Australia Considers Ban on Ransomware Payments After Medibank Breach

The Australian government announced over the weekend it is considering banning ransomware payments in response to the Medibank data breach.

The group behind the hack has been linked by the Australian Federal Police (AFP) to Russian cyber-criminals with connections to the REvil cyber gang, allegedly dismantled by Russia's Federal Security Service earlier this year.

Now, the Australian government is suggesting making ransomware payments illegal to decrease the profitability of data breaches for criminal organizations.

Australia's home affairs minister Clare O'Neil made the announcement on ABC television on Sunday, confirming a new cyber-policing model between the AFP and the Australian Signals Directorate to deliver "new tough policing" on cybercrime.

Roughly 100 officers will be part of the new partnership that would act as a joint standing operation against cyber-criminals.

However, according to Jordan Schroeder, managing CISO at Barrier Networks, the idea of a task force is insufficient to ensure protection against ransomware attacks in Australia, particularly at a time of sustained cyber-attacks against companies in the country.

"The Medibank breach has taken Australia by storm, so it is not surprising the government is analyzing how to handle cyber incidents moving forward, but isolated knee-jerk responses will only make the problem worse," Schroeder told Infosecurity.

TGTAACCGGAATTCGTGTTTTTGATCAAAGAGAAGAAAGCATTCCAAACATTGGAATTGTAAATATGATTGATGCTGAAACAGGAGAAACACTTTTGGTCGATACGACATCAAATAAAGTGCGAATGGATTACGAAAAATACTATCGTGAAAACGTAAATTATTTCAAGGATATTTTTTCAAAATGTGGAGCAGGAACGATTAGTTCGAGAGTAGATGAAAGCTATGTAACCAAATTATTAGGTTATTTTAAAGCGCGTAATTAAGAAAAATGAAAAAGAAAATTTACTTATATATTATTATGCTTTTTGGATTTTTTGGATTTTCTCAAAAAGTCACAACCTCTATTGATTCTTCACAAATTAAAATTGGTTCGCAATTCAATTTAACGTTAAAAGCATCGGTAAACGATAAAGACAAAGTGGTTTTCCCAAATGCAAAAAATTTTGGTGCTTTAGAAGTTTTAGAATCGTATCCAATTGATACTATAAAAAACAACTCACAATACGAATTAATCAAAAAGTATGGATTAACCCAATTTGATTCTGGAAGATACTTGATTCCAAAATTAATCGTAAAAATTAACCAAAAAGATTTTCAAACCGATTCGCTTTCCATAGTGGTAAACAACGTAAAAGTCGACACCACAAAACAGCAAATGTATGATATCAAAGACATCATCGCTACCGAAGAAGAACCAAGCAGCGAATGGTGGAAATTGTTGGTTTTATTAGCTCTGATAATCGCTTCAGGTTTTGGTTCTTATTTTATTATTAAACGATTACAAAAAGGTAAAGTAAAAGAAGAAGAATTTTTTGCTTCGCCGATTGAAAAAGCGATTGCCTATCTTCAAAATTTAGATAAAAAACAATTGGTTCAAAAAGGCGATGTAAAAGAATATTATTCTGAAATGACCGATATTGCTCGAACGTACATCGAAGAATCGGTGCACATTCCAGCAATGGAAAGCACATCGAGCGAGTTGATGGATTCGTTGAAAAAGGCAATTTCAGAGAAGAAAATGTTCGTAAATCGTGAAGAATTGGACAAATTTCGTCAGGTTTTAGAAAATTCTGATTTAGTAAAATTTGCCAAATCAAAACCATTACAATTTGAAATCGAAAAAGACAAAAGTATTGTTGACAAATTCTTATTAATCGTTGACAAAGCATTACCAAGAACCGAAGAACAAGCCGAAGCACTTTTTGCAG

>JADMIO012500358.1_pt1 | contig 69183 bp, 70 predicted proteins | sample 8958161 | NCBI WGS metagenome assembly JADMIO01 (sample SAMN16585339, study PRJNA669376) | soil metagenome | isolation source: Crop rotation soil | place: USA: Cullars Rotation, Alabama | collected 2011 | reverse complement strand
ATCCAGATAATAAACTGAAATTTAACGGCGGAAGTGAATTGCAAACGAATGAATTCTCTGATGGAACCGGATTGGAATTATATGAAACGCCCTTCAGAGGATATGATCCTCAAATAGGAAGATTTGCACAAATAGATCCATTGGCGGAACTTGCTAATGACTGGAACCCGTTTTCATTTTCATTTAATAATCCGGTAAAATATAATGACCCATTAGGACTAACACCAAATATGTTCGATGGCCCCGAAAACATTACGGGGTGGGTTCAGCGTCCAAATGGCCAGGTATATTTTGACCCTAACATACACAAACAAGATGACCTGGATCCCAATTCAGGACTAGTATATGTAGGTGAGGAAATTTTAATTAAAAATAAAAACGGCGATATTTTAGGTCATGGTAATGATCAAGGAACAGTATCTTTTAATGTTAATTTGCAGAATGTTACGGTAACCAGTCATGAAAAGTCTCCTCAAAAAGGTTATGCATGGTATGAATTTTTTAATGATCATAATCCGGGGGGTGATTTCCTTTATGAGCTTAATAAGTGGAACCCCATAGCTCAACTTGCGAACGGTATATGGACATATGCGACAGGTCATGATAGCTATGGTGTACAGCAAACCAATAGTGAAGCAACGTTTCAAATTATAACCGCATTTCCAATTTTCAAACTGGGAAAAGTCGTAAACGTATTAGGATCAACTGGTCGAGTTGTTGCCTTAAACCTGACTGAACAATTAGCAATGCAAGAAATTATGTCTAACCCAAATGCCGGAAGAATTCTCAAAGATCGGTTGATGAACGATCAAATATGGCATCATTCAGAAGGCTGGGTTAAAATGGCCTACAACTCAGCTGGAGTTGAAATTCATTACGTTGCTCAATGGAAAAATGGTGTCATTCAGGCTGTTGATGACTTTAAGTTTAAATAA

"Furthermore, making ransomware payments illegal in one jurisdiction could push the payment of ransomware underground, which will hide these crimes and make coordinated responses with law enforcement difficult, or it could even force companies to use third parties in other jurisdictions to make payments on their behalf, which will not solve the problem."

Instead, the executive suggested the Australian government should consider what the criminals would do in response to such regulations, not just how to punish the victims trying to recover from data breaches.

"Countries, cybersecurity experts, ISPs, and cyber insurers need to work on a collective approach to tackle this global and wide-ranging issue," Schroeder added.

More generally, the security expert said that a better focus for the Australian government could be on equipping organizations with better defenses against ransomware.

"This would include raising awareness around cybercrime techniques and introducing legislation on minimum cybersecurity requirements for businesses."

The announcement comes weeks after Deep Instinct published its latest cyber-threat report suggesting 2022 has been another record year for cyber-criminals and ransomware gangs.

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